Biomineralization and biocompatibility studies of bone conductive scaffolds containing poly(3,4-ethylenedioxythiophene):poly(4-styrene sulfonate) (PEDOT:PSS)

  • Mostafa Yazdimamaghani
  • Mehdi Razavi
  • Masoud Mozafari
  • Daryoosh Vashaee
  • Hari Kotturi
  • Lobat TayebiEmail author
Biocompatibility Studies Original Research
Part of the following topical collections:
  1. Biocompatibility Studies


Considering the well-known phenomenon of enhancing bone healing by applying electromagnetic stimulation, manufacturing conductive bone scaffolds is on demand to facilitate the delivery of electromagnetic stimulation to the injured region, which in turn significantly expedites the healing procedure in tissue engineering methods. For this purpose, hybrid conductive scaffolds composed of poly(3,4-ethylenedioxythiophene), poly(4-styrene sulfonate) (PEDOT:PSS), gelatin (Gel), and bioactive glass (BaG) were produced employing freeze drying technique. Concentration of PEDOT:PSS were optimized to design the most appropriate conductive scaffold in terms of biocompatibility and cell proliferation. More specifically, scaffolds with four different compositions of 0, 0.1, 0.3 and 0.6 % (w/w) PEDOT:PSS in the mixture of 10 % (w/v) Gel and 30 % (w/v) BaG were synthesized. Immersing the scaffolds in simulated body fluid (SBF), we evaluated the bioactivity of samples, and the biomineralization were studied in details using scanning electron microscopy, energy dispersive spectroscopy, X-ray diffraction analysis and Fourier transform infrared spectroscopy. By performing cytocompatibility analyses for 21 days using adult human mesenchymal stem cells, we concluded that the scaffolds with 0.3 % (w/w) PEDOT:PSS and conductivity of 170 μS/m has the optimized composition and further increasing the PEDOT:PSS content has inverse effect on cell proliferation. Based on our finding, addition of this optimized amount of PEDOT:PSS to our composition can increase the cell viability more than 4 times compared to a nonconductive composition.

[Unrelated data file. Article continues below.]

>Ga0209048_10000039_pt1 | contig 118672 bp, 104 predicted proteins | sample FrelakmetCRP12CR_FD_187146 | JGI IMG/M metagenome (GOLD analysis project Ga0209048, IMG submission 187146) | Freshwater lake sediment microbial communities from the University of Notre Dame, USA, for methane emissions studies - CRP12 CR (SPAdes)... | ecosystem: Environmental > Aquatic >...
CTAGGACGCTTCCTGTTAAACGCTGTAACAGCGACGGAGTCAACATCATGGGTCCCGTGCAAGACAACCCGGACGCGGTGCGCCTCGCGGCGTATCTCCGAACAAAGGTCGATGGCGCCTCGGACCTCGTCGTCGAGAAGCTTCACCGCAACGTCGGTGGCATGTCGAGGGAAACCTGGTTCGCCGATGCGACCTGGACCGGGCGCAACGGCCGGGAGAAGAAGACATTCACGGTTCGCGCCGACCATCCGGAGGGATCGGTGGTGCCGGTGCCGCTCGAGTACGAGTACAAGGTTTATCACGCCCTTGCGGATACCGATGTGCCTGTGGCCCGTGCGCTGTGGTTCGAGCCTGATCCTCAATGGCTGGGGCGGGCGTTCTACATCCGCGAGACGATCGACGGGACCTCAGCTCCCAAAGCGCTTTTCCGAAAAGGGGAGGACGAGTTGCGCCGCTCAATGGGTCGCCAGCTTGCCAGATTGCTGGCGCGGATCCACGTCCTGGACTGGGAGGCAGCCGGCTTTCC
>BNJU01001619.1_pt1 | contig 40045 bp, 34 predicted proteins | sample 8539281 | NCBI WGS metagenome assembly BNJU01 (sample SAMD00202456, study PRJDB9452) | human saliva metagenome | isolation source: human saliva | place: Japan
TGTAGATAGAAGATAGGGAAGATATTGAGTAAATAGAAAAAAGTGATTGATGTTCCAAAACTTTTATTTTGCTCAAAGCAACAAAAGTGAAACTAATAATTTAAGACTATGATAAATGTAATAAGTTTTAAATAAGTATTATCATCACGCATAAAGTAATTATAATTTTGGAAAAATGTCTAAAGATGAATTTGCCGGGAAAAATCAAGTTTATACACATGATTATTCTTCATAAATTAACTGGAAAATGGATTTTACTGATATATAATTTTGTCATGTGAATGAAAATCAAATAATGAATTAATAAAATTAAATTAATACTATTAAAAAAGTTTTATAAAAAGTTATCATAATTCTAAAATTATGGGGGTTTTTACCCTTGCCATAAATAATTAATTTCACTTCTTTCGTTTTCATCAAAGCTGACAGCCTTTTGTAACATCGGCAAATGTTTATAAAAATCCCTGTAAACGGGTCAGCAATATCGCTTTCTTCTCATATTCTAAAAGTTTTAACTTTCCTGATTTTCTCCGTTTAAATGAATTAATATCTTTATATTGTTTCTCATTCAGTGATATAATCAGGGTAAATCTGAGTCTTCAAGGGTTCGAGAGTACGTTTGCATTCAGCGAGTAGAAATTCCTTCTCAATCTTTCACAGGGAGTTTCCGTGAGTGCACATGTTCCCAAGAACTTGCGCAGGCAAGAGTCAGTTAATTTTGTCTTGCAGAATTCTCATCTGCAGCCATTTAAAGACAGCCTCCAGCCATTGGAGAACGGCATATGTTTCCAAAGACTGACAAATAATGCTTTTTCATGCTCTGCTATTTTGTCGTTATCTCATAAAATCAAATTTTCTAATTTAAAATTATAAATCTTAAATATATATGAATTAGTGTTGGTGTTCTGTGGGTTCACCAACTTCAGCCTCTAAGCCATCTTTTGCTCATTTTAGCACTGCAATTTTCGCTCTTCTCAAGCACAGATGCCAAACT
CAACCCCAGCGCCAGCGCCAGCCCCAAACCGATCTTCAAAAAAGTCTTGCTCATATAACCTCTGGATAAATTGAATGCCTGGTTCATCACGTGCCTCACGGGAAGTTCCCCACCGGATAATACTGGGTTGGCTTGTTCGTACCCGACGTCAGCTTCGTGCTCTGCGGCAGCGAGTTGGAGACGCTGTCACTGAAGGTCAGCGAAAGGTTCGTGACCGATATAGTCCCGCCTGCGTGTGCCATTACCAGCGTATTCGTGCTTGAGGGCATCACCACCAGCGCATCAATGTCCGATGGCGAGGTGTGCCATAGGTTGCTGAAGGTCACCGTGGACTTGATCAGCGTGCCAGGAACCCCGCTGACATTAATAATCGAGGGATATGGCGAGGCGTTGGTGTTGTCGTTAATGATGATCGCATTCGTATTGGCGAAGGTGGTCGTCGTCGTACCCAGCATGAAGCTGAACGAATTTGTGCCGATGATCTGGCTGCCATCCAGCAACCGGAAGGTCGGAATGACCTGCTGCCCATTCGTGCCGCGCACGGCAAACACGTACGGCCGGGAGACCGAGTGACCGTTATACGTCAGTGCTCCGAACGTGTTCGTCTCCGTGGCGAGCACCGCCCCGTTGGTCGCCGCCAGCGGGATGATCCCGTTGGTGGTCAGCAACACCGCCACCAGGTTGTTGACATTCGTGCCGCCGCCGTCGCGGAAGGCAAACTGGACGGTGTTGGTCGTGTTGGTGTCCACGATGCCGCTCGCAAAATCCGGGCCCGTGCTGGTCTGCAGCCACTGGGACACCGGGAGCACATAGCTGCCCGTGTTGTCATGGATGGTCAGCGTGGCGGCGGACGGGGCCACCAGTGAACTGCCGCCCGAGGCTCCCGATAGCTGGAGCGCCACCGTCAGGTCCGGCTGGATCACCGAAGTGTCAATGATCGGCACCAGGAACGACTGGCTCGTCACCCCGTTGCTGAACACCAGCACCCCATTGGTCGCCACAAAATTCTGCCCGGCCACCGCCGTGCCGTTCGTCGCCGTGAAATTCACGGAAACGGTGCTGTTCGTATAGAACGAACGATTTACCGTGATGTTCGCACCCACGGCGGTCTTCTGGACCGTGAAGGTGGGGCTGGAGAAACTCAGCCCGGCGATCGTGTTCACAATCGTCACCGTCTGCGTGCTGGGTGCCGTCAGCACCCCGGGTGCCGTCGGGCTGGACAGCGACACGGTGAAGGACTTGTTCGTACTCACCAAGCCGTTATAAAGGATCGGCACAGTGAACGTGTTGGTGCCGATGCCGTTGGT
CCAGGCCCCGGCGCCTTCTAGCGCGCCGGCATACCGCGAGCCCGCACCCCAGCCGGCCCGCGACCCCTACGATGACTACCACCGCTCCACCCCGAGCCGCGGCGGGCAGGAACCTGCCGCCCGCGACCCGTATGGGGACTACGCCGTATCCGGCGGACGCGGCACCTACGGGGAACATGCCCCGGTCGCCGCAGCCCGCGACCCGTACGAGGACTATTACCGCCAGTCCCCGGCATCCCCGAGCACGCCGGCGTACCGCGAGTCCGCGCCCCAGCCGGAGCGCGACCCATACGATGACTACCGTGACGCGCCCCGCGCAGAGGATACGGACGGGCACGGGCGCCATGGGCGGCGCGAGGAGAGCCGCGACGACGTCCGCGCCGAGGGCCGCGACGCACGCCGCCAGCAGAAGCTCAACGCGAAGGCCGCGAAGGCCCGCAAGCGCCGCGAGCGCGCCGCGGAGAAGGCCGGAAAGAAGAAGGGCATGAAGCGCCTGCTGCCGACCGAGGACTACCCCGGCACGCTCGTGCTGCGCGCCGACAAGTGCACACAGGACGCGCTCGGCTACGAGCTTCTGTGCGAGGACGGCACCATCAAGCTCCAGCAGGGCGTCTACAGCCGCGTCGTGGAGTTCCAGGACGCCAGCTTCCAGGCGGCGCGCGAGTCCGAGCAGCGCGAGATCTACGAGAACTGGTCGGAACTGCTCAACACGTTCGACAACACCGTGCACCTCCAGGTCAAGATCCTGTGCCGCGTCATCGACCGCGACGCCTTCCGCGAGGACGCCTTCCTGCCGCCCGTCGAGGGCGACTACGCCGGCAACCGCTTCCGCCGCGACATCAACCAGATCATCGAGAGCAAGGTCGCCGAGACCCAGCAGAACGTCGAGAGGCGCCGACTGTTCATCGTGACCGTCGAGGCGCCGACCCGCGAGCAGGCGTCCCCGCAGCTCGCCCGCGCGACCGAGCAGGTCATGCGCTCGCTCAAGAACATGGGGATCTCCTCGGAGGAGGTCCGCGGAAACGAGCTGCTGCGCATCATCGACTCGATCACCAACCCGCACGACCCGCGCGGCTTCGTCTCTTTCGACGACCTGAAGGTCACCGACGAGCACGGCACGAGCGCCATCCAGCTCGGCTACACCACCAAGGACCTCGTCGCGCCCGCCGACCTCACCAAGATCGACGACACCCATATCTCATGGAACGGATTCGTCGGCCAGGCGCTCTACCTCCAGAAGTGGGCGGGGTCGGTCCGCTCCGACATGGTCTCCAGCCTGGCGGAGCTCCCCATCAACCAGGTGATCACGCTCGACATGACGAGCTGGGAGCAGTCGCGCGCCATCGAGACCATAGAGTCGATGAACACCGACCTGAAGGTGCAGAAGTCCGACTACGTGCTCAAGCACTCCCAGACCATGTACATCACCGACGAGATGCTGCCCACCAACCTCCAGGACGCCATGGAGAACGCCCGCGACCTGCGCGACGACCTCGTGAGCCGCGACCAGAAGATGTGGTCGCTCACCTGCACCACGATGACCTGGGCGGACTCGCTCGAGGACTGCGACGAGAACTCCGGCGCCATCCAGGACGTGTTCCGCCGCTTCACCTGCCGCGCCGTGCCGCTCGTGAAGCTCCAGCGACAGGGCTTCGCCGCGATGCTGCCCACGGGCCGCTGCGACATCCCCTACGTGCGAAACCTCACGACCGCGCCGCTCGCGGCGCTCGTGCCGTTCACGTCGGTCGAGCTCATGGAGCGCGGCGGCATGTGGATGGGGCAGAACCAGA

Simulated Body Fluid Bioactive Glass Energy Dispersive Spectroscopy Analysis Simulated Body Fluid Solution Electrical Anisotropy 
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Copyright information

© Springer Science+Business Media New York 2015

Authors and Affiliations

  • Mostafa Yazdimamaghani
    • 1
    • 2
  • Mehdi Razavi
    • 1
    • 3
    • 4
  • Masoud Mozafari
    • 1
    • 5
  • Daryoosh Vashaee
    • 6
  • Hari Kotturi
    • 7
  • Lobat Tayebi
    • 1
    • 8
    • 9
    Email author
  1. 1.Helmerich Advanced Technology Research CenterOklahoma State UniversityTulsaUSA
  2. 2.School of Chemical EngineeringOklahoma State UniversityStillwaterUSA
  3. 3.BCAST, Institute of Materials and ManufacturingBrunel University LondonUxbridge, LondonUK
  4. 4.Brunel Institute for BioengineeringBrunel University LondonUxbridge, LondonUK
  5. 5.Bioengineering Research Group, Nanotechnology and Advanced Materials DepartmentMaterials and Energy Research Center (MERC)TehranIran
  6. 6.Electrical and Computer Engineering DepartmentNorth Carolina State UniversityRaleighUSA
  7. 7.Department of BiologyUniversity of Central OklahomaEdmondUSA
  8. 8.Biomaterials and Advanced Drug Delivery LaboratoryStanford UniversityPalo AltoUSA
  9. 9.Department of Developmental SciencesMarquette University School of DentistryMilwaukeeUSA

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